I picked up the cheese, the kraut, the bread, but when I got over to the canned meat aisle, there was no corned beef.  There was beef hash, canned chili, canned turkey, beef stew, but no corned beef.  You know the kind I mean:  the crumbly mystery meat that's usually "Packed in Brazil".  On to Plan B.  Since Chilhowie only has one grocery store, and the next nearest one is in Marion, about eight miles away, I thought I'd run by the Dollar General Store. 

Was there a Plan C?  Next stop was the Family Dollar Store.  How can it be that there is not even one can of corned beef in Chilhowie?  I made other plans for dinner and vowed to find out what had happened to the nation's supply of canned corned beef.

It didn't take much of a search to find out that in January canned corned beef started disappearing from store shelves.  January?  I read a newspaper every morning, watch TV news way too much, listen to radio, read magazines, and continuously surf the Internet like a huge great white looking for krill.  This nugget of news has not been mentioned.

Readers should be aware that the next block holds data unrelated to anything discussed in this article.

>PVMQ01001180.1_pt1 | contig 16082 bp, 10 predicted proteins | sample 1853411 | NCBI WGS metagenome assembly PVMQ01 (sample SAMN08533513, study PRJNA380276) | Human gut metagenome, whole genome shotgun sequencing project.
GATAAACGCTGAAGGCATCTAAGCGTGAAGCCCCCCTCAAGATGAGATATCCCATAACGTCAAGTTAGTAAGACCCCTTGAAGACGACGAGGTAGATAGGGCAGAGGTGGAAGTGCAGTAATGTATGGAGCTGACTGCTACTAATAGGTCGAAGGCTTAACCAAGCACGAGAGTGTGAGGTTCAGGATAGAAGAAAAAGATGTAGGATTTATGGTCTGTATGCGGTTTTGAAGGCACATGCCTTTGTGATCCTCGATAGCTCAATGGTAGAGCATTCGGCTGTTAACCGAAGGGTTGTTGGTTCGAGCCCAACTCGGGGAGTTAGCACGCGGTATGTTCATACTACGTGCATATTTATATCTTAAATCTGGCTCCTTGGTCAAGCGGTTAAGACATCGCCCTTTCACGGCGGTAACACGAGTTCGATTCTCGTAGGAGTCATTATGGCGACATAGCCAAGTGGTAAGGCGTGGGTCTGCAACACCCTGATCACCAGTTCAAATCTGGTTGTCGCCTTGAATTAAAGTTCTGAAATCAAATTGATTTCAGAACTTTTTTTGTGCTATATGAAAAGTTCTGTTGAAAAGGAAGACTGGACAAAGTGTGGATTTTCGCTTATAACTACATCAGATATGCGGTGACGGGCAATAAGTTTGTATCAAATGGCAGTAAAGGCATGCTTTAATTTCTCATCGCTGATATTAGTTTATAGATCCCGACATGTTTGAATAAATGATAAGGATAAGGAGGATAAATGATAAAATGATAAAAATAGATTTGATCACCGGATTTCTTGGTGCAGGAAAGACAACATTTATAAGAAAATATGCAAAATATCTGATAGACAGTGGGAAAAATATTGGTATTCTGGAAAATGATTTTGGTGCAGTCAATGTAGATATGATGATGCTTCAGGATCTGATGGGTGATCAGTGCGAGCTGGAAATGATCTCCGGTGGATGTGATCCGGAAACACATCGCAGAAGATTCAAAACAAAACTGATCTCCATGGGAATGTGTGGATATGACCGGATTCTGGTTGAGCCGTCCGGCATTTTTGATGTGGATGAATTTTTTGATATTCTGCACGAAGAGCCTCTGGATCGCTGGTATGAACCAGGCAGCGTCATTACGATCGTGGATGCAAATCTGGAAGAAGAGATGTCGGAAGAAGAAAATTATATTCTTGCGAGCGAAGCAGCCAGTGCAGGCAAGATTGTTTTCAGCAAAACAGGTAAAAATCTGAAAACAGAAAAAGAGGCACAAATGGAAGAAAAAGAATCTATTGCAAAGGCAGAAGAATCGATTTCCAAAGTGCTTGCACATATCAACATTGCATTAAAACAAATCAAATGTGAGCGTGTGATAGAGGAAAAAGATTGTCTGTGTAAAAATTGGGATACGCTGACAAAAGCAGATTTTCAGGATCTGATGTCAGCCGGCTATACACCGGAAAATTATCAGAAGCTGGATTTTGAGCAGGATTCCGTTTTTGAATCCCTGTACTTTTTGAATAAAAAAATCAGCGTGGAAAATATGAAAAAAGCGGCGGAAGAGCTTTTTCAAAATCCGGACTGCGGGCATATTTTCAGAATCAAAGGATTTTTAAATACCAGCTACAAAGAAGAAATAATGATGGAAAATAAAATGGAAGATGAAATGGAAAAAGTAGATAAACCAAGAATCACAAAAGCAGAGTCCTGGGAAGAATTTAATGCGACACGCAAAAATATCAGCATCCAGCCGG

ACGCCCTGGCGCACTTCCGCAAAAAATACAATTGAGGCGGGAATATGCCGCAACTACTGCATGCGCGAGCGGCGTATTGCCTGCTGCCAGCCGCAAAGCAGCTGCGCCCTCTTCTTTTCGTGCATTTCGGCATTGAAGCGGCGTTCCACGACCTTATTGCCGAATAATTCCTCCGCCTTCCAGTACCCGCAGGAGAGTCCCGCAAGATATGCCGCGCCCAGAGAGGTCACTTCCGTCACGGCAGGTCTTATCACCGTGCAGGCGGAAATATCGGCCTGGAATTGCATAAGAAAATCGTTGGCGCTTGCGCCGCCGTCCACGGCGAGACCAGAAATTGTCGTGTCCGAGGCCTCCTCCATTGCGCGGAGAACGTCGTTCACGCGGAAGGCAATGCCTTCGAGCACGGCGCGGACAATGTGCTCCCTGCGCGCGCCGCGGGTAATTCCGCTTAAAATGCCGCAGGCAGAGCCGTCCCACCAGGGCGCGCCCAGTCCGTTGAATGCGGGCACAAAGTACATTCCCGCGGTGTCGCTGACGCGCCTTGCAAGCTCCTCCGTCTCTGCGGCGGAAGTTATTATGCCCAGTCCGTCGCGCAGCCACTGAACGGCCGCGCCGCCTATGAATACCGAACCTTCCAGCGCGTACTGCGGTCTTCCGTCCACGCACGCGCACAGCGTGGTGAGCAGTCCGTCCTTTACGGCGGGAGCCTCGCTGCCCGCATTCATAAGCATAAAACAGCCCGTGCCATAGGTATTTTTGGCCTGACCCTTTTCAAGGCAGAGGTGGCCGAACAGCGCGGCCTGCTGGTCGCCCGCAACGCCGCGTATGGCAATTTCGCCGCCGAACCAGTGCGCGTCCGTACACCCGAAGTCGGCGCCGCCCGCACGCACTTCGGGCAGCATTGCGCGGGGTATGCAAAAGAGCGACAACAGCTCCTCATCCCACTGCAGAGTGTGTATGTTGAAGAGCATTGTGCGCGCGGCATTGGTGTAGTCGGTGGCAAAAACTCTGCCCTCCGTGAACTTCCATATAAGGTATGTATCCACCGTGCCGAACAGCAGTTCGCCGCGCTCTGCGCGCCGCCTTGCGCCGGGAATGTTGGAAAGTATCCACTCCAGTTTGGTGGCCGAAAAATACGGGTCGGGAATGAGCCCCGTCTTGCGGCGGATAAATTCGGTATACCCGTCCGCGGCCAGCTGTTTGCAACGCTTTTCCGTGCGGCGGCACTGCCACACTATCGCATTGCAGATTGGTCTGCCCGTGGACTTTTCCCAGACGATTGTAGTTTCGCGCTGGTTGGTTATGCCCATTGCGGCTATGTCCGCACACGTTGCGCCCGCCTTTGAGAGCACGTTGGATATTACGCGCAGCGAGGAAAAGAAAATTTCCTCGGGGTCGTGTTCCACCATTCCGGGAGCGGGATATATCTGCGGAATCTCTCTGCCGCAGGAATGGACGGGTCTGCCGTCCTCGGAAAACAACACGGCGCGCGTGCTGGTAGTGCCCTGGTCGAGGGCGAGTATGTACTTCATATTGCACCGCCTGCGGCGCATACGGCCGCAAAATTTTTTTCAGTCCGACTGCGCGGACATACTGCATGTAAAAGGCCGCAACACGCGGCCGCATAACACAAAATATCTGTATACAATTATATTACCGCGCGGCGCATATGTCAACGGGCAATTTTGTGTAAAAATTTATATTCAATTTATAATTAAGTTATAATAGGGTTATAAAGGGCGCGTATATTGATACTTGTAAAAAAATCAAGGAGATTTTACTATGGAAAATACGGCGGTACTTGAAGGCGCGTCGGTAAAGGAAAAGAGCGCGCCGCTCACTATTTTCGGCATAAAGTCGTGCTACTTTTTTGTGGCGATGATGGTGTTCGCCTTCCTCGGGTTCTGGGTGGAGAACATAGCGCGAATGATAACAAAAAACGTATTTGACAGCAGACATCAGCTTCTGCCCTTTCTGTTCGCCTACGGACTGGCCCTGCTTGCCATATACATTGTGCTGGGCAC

The cause of the shortage occured in Brazil where a major producer of corned beef has been banned from shipping its product to the United States.  Banned.  According to walletpop.com, two hundred tons of cooked beef products were recalled last year by Sampco, Inc., a Chicago company who imports meat from Brazil.  The meat processed by this Brazilian company was found to have high levels of an animal drug, Ivermectin, which is used to treat parasites in animals.  Yum-yum.